A judge’s decision in a legal action against planning permission for a park site in central London is due on Friday.
London Historic Parks and Gardens Trust opposes construction of new UK Holocaust memorial and learning center Victoria Tower Gardensa small Grade II listed triangular park next to Westminster Abbey and the Palace of Westminster.
The charity brought an action in the High Court against the Governmentarguing that the project is “the right idea, the wrong place” and that the decision-making process regarding planning permission was flawed.
At a hearing in February, the trust, whose request to overturn the decision is being challenged by ministers, focused its arguments on the assessment of alternative sites and the impact the development could have on the heritage setting , including the Buxton Memorial which celebrates the abolition of slavery.
Campaigners say the proposed location of the memorial risks affecting the park ‘irrevocably’ and have previously raised concerns about the alleged impact on local trees, potential flooding and heritage monuments.
Government lawyers argued that there was “no error of law” in the decision-making process and that the policy had not been “misinterpreted or misapplied”.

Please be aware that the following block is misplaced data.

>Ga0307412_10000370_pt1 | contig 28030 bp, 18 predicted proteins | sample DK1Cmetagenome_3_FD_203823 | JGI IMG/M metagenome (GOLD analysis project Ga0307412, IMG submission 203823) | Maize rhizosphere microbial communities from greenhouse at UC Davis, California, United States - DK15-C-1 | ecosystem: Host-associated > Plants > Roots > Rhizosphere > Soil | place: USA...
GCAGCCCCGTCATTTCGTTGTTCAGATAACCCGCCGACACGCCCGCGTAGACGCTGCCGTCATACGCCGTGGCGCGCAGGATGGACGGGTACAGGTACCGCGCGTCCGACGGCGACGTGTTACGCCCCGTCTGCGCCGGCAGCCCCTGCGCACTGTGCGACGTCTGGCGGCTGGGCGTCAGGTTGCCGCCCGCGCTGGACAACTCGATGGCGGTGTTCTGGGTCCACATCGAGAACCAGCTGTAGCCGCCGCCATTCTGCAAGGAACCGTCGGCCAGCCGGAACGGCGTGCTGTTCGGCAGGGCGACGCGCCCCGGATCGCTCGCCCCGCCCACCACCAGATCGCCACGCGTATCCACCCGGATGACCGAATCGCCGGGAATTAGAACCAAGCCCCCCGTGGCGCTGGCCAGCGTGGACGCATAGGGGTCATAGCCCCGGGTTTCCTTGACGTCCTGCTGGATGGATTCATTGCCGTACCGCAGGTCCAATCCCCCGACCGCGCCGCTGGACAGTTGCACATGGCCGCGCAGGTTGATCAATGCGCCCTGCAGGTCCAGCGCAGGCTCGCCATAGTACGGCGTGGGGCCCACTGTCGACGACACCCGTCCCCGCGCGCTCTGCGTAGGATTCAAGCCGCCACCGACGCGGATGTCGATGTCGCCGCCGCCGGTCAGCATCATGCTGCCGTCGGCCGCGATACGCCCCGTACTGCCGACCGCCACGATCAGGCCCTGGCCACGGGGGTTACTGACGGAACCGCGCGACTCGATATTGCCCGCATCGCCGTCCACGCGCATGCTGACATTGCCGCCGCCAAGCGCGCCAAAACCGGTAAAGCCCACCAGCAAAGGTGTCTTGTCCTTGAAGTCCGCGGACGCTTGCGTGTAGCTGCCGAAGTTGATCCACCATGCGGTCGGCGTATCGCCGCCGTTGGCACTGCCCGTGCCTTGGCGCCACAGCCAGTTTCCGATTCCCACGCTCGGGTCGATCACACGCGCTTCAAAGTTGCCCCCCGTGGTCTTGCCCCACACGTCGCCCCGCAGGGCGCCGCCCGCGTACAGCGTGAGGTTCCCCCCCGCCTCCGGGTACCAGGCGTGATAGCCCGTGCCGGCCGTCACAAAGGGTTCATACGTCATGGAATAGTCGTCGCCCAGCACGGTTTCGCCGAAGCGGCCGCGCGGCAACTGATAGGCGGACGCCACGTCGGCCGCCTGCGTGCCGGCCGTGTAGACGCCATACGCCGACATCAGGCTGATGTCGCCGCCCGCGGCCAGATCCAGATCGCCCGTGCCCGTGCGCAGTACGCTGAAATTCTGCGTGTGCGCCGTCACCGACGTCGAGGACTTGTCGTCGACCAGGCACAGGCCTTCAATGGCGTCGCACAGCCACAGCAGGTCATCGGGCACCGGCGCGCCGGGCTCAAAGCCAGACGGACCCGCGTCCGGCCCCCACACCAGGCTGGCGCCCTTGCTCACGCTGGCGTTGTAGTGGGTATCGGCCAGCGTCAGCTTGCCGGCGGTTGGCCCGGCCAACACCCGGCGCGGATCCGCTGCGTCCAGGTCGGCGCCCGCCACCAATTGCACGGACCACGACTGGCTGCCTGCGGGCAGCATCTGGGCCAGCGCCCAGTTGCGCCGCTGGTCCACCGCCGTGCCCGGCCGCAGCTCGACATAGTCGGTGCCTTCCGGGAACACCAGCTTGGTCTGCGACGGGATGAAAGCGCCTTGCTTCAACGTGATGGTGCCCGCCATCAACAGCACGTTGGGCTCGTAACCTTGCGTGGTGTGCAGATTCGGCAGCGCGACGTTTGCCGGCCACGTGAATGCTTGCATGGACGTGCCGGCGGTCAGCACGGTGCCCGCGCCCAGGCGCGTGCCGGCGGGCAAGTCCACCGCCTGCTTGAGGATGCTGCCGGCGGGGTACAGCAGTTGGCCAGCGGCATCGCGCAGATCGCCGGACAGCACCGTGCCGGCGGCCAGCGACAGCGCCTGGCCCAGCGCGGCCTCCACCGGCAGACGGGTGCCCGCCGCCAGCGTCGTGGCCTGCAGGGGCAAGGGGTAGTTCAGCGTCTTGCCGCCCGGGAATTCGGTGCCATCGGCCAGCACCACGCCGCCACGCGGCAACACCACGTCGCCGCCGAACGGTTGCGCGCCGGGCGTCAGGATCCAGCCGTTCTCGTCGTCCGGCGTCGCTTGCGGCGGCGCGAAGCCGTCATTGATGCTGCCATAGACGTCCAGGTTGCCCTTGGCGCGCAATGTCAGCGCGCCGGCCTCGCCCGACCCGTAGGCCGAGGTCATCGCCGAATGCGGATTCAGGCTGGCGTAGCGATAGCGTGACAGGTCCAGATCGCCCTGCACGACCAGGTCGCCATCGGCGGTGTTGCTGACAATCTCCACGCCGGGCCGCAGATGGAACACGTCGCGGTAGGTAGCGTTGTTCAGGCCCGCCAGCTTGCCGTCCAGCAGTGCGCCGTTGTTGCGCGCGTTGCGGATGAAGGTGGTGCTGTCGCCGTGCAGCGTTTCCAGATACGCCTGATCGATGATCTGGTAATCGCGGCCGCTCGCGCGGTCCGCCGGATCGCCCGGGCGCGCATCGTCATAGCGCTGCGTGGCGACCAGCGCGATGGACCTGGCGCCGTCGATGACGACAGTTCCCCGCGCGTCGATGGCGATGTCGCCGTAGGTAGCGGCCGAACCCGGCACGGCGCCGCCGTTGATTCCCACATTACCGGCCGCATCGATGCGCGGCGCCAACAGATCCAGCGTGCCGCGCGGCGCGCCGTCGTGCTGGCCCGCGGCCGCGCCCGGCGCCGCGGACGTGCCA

Planning permission for the memorial was granted last July by then Planning Minister Chris Pincher following a public inquiry and recommendations from Planning Inspector David Morgan.
It came after the government ‘recalled’ the decision in November 2019 rather than have it determined by the local authority – Westminster City Council.
The council is among a number of high profile organizations and individuals to have opposed the chosen site, including the former Archbishop of Canterbury Rowan Williams.
The memorial, due to open in 2024, will be the focal point of national remembrance for the six million Jewish men, women and children murdered in the Holocaust and all other victims of Nazi persecution, while providing a place for reflection on “later genocides”. ”.
It is to feature a single-storey pavilion and 23 bronze fins that will create 22 access routes to the underground learning center, with the government pledging it will be free to enter ‘in perpetuity’.
Some £75m of public money has already been spent on construction costs, which are to be supplemented by £25m from charitable donations.
Madam Justice Thornton is due to deliver her judgment at 10:30 a.m. Friday.